So what was so excitable in what the company said? A lot of the headlines focused on the growth of the Prime business:
'Prime members are buying more. It's more convenient. They are getting their physical product to them faster versus being not a Prime member...with Prime being almost 10 years old, growing at 53% year-over-year on a sizable base, tens of millions, we think is very interesting. It's something that we are very focused on as we continue forward'
Clearly this is playing to consumer preferences. I think Prime is a key execution/client sticky rationale but the key metric in these numbers were cash flow in my view. Once again there was a material seasonal bump in free cash flow generation...
...this time even more impressive on an underlying basis as purchases of property and equivalent reached a new recent peak too:
To put this free cash flow into context, if you take the last four stated numbers you get to just over US$5.5bn which equates to a FCF yield for the company of 3.4%. Not too shabby for an entity which is growing revenues by 20% per annum...
...and has also moved back into operating profitability too.
Via the conference call it is clear that the company are going to continue to invest as the CFO noted:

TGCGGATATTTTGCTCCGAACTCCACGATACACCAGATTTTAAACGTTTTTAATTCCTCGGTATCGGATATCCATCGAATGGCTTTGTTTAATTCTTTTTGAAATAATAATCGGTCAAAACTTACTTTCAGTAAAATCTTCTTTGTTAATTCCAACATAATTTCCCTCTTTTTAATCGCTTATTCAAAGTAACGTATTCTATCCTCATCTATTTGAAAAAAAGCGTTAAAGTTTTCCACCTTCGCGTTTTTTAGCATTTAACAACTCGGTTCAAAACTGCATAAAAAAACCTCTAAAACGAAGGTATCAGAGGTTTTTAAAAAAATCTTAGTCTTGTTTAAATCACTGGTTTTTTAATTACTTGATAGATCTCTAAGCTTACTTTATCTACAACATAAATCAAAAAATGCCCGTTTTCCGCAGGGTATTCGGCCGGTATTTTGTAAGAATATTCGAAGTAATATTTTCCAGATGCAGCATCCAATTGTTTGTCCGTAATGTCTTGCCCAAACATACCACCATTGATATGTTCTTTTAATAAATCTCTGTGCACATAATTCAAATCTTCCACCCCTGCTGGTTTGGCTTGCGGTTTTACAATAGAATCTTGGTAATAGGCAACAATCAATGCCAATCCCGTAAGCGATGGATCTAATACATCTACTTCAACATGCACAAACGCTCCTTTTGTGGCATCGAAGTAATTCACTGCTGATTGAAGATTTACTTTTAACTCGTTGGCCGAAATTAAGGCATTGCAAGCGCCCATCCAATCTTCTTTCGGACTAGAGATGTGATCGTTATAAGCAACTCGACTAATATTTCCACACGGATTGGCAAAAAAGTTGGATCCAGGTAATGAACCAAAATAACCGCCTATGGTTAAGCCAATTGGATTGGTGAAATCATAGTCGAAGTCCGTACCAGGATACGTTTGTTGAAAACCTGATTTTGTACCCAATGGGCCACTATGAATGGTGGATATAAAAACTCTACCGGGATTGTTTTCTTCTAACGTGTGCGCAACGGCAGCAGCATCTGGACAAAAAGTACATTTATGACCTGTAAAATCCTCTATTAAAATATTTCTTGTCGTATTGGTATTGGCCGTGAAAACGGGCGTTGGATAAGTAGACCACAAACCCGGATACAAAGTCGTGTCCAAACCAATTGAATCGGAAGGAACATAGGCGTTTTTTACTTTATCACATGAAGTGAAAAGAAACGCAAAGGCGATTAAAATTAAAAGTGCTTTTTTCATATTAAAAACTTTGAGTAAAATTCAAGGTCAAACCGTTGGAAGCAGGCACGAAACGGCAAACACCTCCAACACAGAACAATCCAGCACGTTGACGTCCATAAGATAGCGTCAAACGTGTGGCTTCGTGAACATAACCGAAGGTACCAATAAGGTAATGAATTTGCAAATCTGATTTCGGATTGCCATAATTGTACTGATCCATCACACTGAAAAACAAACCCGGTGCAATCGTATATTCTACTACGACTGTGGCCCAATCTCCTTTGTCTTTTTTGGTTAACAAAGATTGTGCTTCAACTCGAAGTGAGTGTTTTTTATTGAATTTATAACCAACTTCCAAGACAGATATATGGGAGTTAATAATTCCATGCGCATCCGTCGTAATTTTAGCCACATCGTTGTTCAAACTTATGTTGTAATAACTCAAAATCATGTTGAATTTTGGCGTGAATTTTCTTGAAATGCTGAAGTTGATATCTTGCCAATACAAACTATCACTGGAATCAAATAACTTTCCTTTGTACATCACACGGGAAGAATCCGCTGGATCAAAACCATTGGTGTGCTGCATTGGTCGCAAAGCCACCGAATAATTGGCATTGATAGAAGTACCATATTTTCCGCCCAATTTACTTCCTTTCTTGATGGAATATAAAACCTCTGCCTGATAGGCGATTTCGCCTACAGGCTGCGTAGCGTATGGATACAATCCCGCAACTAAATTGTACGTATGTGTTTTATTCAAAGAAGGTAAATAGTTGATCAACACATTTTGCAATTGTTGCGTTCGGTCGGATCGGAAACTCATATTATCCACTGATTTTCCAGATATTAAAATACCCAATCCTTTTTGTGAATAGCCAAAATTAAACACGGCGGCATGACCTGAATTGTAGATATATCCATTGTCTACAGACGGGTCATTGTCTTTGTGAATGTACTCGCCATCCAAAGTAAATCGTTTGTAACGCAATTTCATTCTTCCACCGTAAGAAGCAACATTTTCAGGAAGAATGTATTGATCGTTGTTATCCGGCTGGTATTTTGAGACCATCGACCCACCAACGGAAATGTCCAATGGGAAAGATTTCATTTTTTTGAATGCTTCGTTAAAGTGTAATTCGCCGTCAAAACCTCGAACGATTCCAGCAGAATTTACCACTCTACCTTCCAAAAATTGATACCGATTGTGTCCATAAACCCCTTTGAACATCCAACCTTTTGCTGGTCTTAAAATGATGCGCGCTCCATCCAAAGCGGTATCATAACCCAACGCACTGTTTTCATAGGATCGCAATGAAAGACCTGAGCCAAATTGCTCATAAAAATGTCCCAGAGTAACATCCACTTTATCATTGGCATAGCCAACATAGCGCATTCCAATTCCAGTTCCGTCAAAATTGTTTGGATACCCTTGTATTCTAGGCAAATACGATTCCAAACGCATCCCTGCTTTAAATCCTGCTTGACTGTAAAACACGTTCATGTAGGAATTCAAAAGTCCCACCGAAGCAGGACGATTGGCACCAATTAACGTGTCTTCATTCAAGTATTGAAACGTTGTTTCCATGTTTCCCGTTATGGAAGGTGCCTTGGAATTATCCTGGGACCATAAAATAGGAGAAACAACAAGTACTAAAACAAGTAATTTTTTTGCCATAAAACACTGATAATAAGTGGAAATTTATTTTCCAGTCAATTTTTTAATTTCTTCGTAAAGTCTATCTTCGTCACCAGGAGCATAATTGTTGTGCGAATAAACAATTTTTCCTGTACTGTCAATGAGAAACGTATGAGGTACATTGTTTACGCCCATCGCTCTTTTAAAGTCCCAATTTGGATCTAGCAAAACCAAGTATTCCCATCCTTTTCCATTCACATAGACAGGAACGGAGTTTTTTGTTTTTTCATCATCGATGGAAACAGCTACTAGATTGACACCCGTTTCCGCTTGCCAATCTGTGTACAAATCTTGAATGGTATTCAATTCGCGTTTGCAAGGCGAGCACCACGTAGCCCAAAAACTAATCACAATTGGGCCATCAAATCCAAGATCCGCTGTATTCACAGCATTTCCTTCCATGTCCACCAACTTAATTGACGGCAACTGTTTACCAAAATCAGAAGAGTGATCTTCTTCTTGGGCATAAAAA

'In terms of investment, certainly we are going to continue to support the growth of the business. You should expect that we will be spending more in terms of CapEx to support our web services business which is growing very fast. You should expect us to add fulfillment capacity, as we have done in prior years'
The opportunities however are huge. Here's what they said about the international division for example (which is back into profitability and is little over half the side of the North America division - albeit growing more slowly at the moment):
'...if you look at our international growth rates, the unit growth rates are actually growing at a higher rate than revenue. And then emerging geographies. We talked about India earlier. Very excited about India. We are investing in India. We are also investing in China. So those are certainly impacting the results as well'
Amazon remains a stock of interest for any medium-term focused growth investor due to the cash they are generating - and the cash flow they will be generating when the relatively rapid current expansion level is even mildly switched off.
I have talked at buying the stock below US$300 as this level reflects a low sentiment point. Ex a material crack in the markets I wonder if we shall see this level again. Nevertheless reflecting the still high current earnings-based metrics (a x100+ P/E ratio and an equivalent EV/ebit multiple) I recognise the potential for volatility. I have raised the 'buy on a bad day' level to sub US$315 though reflecting progress (and historic chart resistance at this point).